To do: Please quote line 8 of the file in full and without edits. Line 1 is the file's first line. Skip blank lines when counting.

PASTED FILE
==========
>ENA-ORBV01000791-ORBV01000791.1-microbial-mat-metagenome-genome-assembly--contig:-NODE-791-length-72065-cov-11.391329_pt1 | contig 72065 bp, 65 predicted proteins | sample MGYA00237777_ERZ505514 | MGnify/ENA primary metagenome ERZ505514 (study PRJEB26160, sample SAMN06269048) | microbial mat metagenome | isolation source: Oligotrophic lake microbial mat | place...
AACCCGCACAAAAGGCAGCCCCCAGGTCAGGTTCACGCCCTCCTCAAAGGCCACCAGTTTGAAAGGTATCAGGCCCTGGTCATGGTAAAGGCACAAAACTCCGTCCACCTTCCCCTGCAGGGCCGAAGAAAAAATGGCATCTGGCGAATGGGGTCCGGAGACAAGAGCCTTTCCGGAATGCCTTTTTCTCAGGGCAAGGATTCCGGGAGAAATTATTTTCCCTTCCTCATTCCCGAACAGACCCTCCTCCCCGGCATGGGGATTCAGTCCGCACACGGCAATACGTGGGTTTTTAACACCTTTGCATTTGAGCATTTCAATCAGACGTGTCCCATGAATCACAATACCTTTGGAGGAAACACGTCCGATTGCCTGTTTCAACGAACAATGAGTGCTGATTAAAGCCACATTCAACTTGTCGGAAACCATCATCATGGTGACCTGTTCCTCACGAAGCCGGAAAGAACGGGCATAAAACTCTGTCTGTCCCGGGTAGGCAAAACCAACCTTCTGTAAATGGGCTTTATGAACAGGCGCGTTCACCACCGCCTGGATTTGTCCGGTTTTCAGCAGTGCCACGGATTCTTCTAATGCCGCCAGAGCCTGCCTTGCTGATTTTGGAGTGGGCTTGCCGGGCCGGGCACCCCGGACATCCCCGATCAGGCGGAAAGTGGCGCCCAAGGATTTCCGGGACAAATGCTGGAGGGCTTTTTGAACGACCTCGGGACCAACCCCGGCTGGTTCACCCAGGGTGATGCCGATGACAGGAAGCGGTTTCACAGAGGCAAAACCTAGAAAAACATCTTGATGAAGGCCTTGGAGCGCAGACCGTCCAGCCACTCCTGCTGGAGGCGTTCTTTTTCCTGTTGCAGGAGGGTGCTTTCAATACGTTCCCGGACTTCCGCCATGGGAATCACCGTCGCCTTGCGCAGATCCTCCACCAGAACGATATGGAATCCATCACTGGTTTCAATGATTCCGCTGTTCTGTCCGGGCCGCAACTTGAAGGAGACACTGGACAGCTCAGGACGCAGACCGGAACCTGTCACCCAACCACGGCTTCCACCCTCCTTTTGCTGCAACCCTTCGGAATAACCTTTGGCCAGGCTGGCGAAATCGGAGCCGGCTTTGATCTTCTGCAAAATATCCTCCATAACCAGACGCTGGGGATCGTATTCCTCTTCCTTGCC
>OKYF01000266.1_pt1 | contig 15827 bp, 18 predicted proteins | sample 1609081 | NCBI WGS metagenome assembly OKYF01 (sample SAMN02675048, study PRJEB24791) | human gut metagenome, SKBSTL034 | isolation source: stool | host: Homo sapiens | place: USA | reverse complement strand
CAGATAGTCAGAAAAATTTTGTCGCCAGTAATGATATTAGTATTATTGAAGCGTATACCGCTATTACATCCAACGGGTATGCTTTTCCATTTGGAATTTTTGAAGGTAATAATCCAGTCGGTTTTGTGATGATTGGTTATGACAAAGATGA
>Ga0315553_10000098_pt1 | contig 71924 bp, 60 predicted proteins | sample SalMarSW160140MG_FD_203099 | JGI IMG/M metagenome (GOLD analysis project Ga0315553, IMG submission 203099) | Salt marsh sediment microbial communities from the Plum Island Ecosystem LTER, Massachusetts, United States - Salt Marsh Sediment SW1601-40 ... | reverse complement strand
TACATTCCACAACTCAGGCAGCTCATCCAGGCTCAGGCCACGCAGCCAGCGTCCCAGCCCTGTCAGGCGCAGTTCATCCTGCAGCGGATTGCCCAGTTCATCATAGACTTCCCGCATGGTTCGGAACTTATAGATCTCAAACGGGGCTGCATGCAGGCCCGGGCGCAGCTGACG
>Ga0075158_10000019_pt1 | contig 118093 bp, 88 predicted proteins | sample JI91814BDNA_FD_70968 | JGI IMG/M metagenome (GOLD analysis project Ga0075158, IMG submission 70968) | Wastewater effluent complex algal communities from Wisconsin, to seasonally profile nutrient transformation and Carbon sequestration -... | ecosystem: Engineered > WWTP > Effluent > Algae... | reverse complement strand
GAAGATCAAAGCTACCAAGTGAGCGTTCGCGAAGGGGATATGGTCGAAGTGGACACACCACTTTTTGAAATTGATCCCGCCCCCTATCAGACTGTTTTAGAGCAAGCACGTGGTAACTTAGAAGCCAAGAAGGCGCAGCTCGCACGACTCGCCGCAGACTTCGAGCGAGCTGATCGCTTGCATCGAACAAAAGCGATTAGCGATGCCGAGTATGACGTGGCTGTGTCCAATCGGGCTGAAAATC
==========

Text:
GAAGATCAAAGCTACCAAGTGAGCGTTCGCGAAGGGGATATGGTCGAAGTGGACACACCACTTTTTGAAATTGATCCCGCCCCCTATCAGACTGTTTTAGAGCAAGCACGTGGTAACTTAGAAGCCAAGAAGGCGCAGCTCGCACGACTCGCCGCAGACTTCGAGCGAGCTGATCGCTTGCATCGAACAAAAGCGATTAGCGATGCCGAGTATGACGTGGCTGTGTCCAATCGGGCTGAAAATC